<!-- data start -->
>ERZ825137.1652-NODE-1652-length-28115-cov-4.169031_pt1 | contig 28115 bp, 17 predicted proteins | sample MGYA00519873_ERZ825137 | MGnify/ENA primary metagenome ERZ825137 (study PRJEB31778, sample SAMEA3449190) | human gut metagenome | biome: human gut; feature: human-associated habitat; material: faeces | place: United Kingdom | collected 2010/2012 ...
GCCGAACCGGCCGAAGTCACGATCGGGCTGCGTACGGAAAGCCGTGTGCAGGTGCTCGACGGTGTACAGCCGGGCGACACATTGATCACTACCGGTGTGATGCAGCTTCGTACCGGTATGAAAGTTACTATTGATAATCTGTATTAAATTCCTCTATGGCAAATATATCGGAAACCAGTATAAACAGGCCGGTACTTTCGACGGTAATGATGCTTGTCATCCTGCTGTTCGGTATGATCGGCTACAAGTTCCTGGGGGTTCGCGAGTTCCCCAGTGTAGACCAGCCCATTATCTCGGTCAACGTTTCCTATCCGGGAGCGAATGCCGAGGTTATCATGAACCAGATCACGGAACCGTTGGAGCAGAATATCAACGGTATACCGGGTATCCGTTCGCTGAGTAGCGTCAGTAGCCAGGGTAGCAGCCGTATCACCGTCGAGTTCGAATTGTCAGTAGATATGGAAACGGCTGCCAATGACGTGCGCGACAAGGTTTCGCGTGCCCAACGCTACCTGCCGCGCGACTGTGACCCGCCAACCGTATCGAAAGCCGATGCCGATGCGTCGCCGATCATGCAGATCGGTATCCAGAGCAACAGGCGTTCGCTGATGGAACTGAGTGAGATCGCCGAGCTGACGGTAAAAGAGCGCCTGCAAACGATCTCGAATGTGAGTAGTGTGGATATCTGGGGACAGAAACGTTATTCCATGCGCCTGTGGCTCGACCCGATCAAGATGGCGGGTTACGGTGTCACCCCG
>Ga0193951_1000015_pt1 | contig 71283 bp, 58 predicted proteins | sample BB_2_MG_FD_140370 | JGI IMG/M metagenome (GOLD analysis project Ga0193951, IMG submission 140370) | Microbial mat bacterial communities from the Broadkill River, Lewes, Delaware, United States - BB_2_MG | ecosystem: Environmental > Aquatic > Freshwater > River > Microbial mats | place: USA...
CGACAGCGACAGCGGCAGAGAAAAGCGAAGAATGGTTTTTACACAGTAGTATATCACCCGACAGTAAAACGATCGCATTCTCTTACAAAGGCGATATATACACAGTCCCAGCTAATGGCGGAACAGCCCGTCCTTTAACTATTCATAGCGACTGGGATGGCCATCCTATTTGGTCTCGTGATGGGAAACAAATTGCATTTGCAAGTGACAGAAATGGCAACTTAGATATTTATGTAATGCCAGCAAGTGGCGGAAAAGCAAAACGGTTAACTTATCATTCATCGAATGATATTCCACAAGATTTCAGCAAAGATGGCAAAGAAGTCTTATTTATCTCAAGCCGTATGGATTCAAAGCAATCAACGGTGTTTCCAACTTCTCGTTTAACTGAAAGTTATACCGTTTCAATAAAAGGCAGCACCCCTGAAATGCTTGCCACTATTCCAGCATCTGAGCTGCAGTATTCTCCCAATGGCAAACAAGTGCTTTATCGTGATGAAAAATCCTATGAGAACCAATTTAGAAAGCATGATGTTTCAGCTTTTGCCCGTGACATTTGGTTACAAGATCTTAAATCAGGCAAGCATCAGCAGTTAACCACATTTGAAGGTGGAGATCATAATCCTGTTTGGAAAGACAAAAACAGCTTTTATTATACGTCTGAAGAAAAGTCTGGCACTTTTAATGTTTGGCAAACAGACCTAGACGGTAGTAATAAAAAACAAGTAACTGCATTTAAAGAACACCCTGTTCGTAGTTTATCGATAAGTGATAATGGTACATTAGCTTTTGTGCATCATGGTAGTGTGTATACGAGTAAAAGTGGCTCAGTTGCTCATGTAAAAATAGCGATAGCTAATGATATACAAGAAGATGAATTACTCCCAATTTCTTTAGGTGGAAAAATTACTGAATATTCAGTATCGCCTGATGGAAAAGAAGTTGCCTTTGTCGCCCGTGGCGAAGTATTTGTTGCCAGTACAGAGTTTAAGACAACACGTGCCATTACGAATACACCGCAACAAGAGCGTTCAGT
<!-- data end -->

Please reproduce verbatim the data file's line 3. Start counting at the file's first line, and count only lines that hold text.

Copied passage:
>Ga0193951_1000015_pt1 | contig 71283 bp, 58 predicted proteins | sample BB_2_MG_FD_140370 | JGI IMG/M metagenome (GOLD analysis project Ga0193951, IMG submission 140370) | Microbial mat bacterial communities from the Broadkill River, Lewes, Delaware, United States - BB_2_MG | ecosystem: Environmental > Aquatic > Freshwater > River > Microbial mats | place: USA...